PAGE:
Post Processing in the Universal Render Pipeline
For post-processing, the Universal Render Pipeline (UniversalRP) uses the Unity Post Processing Stack version 2 (PPv2). This package is included by default in any project that has UniversalRP installed.
For detailed information about steps to configure the post-processing, the effects that are included, how to use them, and how to debug issues, see the PPv2 documentation.
Effects that UniversalRP does not support
Most of the effects that come with PPv2 work with UniversalRP by default. However, when you use post-processing in UniversalRP, keep in mind that UniversalRP doesn’t support the following:
Motion Vector-based effects, including Motion Blur and Temporal Anti-aliasing.
Screen Space Reflections (SSR), because they require a G-Buffer and expensive rendering calculations. To be able to scale across hardware, UniversalRP doesn’t use SSR.
- Compute-based effects by default, including Auto-exposure, Ambient Occlusion (MSVO) and Debug Monitors. You can use these effects in UniversalRP, but only if your target hardware supports Compute Shaders. If your target hardware does not support compute shaders, Unity disables the post-processing effect at run time.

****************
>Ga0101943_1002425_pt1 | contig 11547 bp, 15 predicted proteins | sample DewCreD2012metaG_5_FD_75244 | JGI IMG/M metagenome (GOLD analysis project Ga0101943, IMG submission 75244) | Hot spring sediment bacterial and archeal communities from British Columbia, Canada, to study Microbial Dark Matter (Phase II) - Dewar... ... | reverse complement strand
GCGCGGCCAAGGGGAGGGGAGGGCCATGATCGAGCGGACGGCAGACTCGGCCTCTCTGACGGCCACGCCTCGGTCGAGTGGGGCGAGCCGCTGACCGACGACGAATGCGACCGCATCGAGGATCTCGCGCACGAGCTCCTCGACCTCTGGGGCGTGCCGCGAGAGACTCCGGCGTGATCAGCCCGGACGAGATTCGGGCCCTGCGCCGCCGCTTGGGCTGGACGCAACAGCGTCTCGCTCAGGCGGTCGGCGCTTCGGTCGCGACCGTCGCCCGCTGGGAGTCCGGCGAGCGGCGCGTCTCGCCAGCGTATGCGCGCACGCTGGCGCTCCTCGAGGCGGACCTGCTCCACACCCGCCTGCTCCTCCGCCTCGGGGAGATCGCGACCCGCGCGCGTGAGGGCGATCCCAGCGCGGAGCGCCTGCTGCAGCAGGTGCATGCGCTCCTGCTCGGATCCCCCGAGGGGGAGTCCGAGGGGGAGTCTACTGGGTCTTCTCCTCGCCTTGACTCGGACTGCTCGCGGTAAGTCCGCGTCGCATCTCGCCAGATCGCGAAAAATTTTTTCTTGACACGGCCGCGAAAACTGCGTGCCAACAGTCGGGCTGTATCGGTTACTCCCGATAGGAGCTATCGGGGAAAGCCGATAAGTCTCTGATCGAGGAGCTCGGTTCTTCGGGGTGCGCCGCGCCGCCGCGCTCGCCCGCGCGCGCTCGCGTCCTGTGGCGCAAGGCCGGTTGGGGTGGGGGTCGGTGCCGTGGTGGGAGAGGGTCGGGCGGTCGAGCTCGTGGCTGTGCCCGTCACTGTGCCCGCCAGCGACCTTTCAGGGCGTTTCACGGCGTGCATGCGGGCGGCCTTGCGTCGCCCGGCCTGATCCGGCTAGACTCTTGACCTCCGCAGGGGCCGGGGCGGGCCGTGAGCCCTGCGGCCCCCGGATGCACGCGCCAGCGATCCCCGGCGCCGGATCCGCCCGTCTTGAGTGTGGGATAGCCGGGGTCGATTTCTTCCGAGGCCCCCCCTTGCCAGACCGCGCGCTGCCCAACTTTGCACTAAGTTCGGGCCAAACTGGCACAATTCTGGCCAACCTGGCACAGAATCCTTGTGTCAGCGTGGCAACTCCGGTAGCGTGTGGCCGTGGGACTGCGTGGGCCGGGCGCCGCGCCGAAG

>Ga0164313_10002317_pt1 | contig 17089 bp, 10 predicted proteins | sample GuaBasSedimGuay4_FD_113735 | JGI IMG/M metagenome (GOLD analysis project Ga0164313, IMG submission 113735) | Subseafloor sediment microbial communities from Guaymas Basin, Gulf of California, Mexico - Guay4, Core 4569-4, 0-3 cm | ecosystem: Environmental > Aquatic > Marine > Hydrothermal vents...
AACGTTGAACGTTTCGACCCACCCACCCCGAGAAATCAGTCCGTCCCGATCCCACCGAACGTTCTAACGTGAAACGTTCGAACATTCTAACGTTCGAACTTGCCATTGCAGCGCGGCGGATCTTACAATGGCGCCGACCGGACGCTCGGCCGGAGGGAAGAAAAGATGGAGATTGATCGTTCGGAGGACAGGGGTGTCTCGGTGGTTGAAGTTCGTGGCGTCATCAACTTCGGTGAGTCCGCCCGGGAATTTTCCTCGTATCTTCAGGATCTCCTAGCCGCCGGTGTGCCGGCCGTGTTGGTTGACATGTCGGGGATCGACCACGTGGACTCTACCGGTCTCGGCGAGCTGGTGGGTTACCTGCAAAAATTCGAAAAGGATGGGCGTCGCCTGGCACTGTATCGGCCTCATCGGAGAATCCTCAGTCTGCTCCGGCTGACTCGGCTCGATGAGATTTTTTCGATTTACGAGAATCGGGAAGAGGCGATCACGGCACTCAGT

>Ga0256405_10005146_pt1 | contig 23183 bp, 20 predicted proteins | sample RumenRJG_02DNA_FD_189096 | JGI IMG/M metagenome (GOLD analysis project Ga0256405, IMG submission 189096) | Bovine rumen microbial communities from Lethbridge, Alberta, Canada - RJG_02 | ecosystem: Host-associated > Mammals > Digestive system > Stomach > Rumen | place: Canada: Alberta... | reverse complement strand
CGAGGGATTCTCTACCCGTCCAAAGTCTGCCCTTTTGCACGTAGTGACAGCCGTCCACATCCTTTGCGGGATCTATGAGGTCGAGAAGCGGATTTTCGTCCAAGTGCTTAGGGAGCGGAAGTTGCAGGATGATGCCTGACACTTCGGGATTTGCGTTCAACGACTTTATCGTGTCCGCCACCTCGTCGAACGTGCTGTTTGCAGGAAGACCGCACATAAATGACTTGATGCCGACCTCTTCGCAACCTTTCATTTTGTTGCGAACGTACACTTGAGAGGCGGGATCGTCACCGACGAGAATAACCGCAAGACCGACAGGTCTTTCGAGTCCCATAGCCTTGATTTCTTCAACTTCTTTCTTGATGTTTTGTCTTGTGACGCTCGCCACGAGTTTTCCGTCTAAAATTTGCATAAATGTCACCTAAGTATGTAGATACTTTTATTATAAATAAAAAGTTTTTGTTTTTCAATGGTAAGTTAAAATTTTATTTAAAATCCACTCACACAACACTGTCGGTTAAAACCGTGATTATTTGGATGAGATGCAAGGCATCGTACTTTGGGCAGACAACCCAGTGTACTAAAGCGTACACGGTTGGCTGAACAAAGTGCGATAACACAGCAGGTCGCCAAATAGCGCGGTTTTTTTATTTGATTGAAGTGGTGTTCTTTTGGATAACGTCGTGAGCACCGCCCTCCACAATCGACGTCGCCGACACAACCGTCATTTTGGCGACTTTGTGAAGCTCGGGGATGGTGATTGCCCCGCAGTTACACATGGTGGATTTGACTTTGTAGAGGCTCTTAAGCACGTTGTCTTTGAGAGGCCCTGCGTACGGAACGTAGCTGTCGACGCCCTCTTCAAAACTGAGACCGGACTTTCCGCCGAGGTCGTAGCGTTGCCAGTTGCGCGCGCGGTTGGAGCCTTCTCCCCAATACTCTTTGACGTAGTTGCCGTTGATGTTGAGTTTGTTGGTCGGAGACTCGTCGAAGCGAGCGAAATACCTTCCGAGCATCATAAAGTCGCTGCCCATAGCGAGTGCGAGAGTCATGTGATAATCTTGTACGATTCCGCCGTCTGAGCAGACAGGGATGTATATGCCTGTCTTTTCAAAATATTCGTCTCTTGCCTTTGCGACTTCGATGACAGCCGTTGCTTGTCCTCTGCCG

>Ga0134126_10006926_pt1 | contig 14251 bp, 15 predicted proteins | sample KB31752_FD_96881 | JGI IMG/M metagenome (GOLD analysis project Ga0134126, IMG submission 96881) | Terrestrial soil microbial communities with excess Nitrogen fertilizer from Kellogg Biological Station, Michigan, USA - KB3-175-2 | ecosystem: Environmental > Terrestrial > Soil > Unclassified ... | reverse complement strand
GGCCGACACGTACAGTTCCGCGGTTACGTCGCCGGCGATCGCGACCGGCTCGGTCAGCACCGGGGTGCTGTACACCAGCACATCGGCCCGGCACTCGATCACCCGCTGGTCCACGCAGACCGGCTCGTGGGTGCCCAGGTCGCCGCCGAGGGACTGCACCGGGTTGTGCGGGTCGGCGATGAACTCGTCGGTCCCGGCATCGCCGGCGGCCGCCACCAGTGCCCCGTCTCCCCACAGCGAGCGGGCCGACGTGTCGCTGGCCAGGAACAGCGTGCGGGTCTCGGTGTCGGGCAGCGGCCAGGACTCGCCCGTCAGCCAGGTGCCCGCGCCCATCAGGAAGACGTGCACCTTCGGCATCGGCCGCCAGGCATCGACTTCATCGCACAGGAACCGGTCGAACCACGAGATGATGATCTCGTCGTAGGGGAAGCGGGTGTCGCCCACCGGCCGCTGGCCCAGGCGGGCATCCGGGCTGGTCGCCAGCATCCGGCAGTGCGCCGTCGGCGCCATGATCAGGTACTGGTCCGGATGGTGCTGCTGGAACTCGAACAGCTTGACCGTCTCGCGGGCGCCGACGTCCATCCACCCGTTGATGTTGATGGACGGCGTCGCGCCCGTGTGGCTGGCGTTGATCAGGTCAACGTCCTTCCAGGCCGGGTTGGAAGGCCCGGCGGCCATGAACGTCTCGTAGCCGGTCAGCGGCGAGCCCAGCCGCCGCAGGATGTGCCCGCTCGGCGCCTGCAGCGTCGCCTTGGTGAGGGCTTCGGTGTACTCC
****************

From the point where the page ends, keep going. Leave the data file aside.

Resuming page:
Post-processing in UniversalRP for mobile devices
Post-processing effects can take up a lot of frame time. If you’re using UniversalRP for mobile devices, these effects are the most “mobile-friendly” in the PPv2 stack:
- Anti-aliasing (FXAA - Fast mode)
- Bloom (Fast mode)
- Chromatic Aberration (Fast mode)
- Color Grading (with LDR)
- Lens Distortion
Post-processing in UniversalRP for VR
In VR apps, certain post-processing effects can cause nausea and disorientation. To reduce motion sickness on fast-paced or high-speed games, Unity recommends that you use the Vignette effect for VR.